Production Company: Metro-Goldwn-Mayer (MGM)
Distributor: Metro-Goldwn-Mayer (MGM)
Top Billed Actors: Jack Benny, Eleanor Powell, Robert Taylor
IMDb Rating: 6.9
*Best Picture Nominee*
Won 1 Oscar:
Best Dance Direction - Dave Gould ("I've Got a Feeling You're Fooling")
Nominated for 2 more:
Best Writing (Story) - Moss Hart
Plot: A newspaper columnist tries to dig up dirt on a young Broadway producer among all the tap-dancing, doughnuts and coffee, socks to the jaw, and snoring.
If song and dance is your thing, look no further than this movie. Right off the bat, we hear the feature song of the original 1929 movie and the song made famous by this movie, "You Are My Lucky Star." The dancing kicks off in a rooftop party with the number that won Best Dance Direction, "I've Got a Feeling You're Fooling." This routine is especially impressive due to the set constantly changing. Pianos and furniture pop up out of the ground, there is a good mix of vocals and pure dancing, and the song is catchy to boot. Not all of the songs and dances stand out in this film, but one can see why this won the Oscar. The acting in the scenes that don't involve music are hit-or-miss. The hits come from unexpected sources. My favorite performance of the movie comes from Robert Taylor's secretary, Una Merkel. She plays off of Taylor, Powell, and Sid Silvers in comedic and serious moments. Powell also shows potential, particularly in the scene where she envisions starring in a show of her own while she sits in an empty theater.
Unfortunately, the consistently good song and dance and the average acting is where the praises for this movies ends. The conflict between Jack Benny and Taylor is just, well, boring. Benny is a newspaper columnist who attempts to write about off-color moments by the people in the Broadway show business. The conclusion of the film is seen a mile away and it is a wonder that this was nominated for Best Story. The movie is merely a vehicle to showcase the songs and dances, which isn't an entirely bad thing. I just wish there was something more to the moments in between these songs. This affects the pacing of the movie, as the anticipation to get to the next song creates impatience. The movie runs at about 100 minutes, but it feels like 130. There is a completely irrelevant character who constantly demonstrates different snoring sounds. Some scenes had me following suit. As previously stated, the acting is hit-or-miss. The misses ironically comes from the leads, as opposed to the more minor roles. Taylor is as bland as they come and Powell shows us how raw her talent was at the start of her career.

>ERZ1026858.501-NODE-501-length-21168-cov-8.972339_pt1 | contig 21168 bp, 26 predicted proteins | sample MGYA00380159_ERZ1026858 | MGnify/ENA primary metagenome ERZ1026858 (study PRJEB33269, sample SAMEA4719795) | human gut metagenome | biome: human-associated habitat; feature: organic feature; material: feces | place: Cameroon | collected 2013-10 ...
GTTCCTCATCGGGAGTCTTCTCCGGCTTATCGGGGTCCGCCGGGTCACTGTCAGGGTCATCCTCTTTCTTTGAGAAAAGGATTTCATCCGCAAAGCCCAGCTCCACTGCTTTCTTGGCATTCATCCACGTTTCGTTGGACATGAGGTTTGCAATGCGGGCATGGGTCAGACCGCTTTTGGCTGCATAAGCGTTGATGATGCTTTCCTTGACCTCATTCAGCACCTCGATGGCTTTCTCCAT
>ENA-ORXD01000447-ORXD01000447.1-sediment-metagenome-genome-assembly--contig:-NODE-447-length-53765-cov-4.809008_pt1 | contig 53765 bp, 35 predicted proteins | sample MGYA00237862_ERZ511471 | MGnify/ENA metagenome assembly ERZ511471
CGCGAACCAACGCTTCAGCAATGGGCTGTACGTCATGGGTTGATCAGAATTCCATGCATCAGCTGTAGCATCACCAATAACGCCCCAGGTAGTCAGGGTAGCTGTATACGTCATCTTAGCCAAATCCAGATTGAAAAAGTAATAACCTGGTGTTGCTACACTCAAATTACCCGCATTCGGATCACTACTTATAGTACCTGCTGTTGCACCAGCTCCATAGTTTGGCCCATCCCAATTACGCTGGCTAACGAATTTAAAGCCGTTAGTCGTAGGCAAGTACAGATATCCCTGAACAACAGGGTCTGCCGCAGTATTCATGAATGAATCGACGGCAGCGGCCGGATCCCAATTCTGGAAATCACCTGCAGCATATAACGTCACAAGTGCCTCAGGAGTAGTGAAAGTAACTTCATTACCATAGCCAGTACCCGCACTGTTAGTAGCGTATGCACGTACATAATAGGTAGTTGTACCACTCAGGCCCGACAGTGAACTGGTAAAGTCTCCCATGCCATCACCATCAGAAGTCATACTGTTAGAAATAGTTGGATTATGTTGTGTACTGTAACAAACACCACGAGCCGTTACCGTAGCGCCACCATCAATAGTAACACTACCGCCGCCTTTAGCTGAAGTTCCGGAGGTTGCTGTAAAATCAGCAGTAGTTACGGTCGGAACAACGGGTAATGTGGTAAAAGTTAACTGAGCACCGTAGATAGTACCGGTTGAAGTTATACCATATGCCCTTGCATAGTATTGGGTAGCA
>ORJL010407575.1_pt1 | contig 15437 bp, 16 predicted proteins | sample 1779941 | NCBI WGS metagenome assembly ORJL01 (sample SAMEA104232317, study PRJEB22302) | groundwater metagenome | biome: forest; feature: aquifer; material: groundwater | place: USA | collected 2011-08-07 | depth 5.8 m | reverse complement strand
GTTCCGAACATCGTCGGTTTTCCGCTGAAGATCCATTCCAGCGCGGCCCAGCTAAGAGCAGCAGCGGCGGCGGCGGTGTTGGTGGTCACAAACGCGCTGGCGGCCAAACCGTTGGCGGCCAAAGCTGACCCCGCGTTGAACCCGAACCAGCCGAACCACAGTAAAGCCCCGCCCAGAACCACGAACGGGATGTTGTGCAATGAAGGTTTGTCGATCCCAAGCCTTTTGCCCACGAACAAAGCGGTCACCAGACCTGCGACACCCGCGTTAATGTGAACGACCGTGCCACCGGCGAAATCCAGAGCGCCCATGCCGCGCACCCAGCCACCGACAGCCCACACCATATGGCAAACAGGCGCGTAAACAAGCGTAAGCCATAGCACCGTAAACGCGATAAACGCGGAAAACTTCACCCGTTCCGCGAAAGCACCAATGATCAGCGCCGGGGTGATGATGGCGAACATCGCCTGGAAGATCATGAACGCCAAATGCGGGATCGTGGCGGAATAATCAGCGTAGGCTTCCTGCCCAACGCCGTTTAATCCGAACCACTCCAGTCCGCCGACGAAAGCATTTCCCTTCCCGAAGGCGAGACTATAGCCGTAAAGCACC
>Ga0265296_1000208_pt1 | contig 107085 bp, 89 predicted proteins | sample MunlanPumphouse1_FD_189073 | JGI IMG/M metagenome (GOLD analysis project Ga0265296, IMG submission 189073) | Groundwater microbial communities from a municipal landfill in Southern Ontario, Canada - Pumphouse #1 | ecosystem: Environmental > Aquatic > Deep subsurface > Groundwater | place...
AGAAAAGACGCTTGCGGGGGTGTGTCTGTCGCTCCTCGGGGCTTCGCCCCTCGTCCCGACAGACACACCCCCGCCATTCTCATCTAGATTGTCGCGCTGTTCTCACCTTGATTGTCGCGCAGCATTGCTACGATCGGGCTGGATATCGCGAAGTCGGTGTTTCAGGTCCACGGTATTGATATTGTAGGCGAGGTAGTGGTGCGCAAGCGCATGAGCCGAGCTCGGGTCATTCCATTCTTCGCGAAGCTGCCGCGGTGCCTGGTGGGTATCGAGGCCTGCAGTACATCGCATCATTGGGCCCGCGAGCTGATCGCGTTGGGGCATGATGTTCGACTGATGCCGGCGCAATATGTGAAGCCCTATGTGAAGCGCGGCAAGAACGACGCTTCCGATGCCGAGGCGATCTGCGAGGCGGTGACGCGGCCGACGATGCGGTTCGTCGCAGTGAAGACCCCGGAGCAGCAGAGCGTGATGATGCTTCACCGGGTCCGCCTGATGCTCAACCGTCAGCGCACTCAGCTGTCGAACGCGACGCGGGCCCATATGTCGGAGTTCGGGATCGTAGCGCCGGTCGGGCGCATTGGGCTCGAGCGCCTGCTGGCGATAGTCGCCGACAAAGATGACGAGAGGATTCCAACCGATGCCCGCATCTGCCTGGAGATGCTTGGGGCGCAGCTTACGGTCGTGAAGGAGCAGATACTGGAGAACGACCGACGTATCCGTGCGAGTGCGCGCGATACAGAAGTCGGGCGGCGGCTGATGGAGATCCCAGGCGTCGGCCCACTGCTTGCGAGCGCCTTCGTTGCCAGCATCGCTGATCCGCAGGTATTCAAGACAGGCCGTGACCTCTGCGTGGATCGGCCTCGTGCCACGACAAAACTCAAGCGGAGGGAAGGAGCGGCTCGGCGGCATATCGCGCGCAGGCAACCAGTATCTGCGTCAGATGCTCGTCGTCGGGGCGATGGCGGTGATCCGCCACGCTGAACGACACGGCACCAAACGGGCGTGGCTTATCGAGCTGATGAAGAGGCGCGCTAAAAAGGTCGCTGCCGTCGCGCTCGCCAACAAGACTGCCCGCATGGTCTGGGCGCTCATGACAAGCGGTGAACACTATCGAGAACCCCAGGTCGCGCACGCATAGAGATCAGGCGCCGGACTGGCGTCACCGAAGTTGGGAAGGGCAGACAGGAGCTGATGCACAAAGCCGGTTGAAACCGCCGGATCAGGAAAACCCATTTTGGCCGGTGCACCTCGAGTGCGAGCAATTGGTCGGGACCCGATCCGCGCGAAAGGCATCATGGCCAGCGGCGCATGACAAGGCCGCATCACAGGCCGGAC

Overall, the songs and routines are entertaining and there are glimpses of humor here and there. But the pacing and editing of the moments between the music keeps this movie from becoming a musical for the ages. The snoring man has the right idea.
My Score: 6/10